The face of the river, in time, became a wonderful book . . . which told its mind to me without reserve, delivering its most cherished secrets as clearly as if it had uttered them with a voice. -- Mark Twain

Dateline Report on China’s Ghost Cities

Posted: March 26th, 2011 | Author: | Filed under: Uncategorized | 2 Comments »

In a moment of uncanny timing yesterday, I ran across a link to a fabulous Dateline episode on the topic of China’s ghost cities in a new post by Mike Shedlock at Mish’s Global Economic Trend Analysis.  Having just written on the subject here at The Paper Boat, I thought I’d follow up.

The New South China Mall, which opened in 2005, stands empty with 99 per cent of its shops having remained unleased and attractions including an indoor and outdoor roller coaster standing idle.

The Dateline piece, by video reporter Adrian Brown, explains how China’s ghost cities are the result of a government effort to keep China’s Gross Domestic Product booming.  China’s economy has been on fire for several years, with last year’s GDP growing near ten percent to make it the second largest economy in the world after that of the US.  Chinese leaders have no intention of letting the country’s new economic power status falter.  Because of this, there is tremendous pressure to keep the GDP growing, and the simplest way to do that is for the government to keep spending.  This keeps people working and goods moving.  So the Chinese government continues to funnel massive amounts of cash into infrastructure projects by building massive shopping malls, residential real estate, whole new cities and roads to connect it all together.

One of the most striking aspects of the documentary is the contrast it reveals between the fantasy lifestyles advertised in connection with the new homes of the ghost cities and the reality of how average working people live in China.  The majority of the country is still very poor, and despite the illusion of prosperity the government construction provides China is still a developing nation with few resources relative to the size of its population.  The average annual wage in the country is $6,000, yet a typical housing unit in the new cities runs $70,000 to $300,000 and up.  Only wealthy investors can afford to buy the units, which they have… and everyone waits for a “someday” when people will actually move into them.  So the years are passing.  The ghost cities remain empty as the populace grows more agitated and the empty buildings begin to show signs of neglect.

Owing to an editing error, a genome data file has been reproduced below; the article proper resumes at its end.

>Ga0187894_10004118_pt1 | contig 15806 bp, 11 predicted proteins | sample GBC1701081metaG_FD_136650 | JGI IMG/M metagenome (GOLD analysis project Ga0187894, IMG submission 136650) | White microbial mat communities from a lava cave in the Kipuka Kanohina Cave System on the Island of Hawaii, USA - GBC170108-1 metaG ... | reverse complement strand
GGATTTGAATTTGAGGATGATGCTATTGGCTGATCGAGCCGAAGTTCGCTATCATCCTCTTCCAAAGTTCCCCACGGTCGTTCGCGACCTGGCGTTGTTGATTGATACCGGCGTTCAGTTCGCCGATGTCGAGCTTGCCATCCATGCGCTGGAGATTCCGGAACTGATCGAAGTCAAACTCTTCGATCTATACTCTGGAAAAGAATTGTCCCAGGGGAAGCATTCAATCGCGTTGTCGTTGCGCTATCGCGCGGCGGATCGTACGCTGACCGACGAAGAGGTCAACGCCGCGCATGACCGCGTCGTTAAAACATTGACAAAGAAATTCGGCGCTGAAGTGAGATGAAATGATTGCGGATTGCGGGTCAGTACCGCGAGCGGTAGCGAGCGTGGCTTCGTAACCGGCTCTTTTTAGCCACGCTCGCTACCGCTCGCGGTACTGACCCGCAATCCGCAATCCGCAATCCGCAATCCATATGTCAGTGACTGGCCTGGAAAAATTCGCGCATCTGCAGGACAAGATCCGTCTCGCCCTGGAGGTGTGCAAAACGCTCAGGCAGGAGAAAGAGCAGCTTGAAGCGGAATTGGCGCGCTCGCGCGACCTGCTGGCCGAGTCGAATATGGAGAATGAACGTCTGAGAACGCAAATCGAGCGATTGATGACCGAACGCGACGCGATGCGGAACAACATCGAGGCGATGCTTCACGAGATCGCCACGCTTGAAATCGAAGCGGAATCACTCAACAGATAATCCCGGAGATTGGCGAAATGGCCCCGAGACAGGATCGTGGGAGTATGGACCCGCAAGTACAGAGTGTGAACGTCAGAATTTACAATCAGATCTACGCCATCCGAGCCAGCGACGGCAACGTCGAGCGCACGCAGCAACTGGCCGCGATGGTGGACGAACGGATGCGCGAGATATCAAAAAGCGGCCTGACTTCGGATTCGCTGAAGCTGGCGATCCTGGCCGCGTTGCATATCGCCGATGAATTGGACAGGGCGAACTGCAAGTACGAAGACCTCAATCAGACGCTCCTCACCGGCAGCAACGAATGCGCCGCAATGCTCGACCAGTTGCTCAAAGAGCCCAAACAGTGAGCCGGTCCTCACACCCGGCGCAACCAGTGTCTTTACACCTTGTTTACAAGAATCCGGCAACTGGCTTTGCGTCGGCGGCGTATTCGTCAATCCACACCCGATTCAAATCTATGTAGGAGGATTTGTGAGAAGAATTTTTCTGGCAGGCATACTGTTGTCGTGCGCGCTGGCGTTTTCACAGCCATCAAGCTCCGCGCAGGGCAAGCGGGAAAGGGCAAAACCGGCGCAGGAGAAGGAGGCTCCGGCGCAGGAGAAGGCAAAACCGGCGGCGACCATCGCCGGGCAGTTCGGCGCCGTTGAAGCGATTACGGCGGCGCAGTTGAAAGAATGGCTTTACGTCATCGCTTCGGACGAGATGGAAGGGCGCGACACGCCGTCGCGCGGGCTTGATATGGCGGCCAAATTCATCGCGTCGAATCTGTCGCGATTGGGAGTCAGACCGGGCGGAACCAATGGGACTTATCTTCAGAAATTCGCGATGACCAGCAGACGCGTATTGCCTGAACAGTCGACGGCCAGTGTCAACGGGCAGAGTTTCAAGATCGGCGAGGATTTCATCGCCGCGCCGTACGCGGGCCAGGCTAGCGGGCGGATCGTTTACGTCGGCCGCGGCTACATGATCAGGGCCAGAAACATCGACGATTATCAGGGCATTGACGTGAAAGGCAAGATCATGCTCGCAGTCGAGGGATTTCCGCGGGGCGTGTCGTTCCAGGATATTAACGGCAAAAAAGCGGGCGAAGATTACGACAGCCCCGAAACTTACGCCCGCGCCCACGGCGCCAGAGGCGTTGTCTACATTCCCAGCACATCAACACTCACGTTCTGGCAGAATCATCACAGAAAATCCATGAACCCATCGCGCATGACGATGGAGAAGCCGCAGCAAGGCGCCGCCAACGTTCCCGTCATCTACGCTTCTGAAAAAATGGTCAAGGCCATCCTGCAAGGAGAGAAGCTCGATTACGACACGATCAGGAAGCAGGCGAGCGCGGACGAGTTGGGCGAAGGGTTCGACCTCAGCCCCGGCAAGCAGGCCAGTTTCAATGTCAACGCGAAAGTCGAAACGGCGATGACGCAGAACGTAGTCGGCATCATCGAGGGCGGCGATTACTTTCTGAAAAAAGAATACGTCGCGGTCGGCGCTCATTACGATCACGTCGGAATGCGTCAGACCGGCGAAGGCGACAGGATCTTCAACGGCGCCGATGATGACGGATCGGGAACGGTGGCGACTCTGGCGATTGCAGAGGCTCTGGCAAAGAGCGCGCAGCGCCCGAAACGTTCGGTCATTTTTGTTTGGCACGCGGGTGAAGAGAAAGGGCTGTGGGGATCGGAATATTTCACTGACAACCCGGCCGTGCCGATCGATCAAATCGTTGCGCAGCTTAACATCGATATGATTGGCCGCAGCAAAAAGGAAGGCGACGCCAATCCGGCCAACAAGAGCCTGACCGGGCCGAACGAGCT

China is sitting on the largest property bubble in the world right now.  It will not end happily.  Many will be left financially devastated.  In other words, it looks as though the world’s second largest economy is pumped up on hot air.  It’s interesting to see how a communist country like China is vulnerable to the same forces of human nature that our own capitalist nation is.  In the US we have Wall Street using the housing bubble to rip off the public for unfathomable personal gain, and in China the government is gaming its own system to achieve world power.  The problem is, this all wreaks havoc on the people.  And then again, these sorts of power plays eventually result in what might be likened to shooting oneself in the foot, or biting the hand that feeds.  Just ask Marie Antoinette.  The relentless exploitation of the masses leaves one very lonely at the top of the pyramid, and if revolution doesn’t put an end to the devastation there will eventually be simply nothing left to take.  China will pay the price for its decadence one way or another.  It certainly seems the country is not the global power it strives to be seen as, in any case.

As Mike Shedlock comments,  “All this talk about how undervalued the Yuan is, how China will rule the world, and why the Yuan will be the next global reserve currency is pure silliness.

China’s growth is nothing more than a credit bubble on steroids. Cities are vacant, yet China keeps building, and building and building.

The true state of affairs is China’s banks are insolvent.  China is building units for which there is little demand and few can afford.  China will have to print money to pay for all of this malinvestment.  The idea the Yuan is undervalued fails to take into consideration any of this.”

Mish’s Global Economic Trend Analysis
World’s Biggest Property Bubble
Mike Shedlock
March 23, 2011

Dateline SBS
China’s Ghost Cities
Adrian Brown
March 20, 2011

Asia News Network
China’s GDP Surged 10.3% in 2010
Li Woke, China Daily
January 21, 2011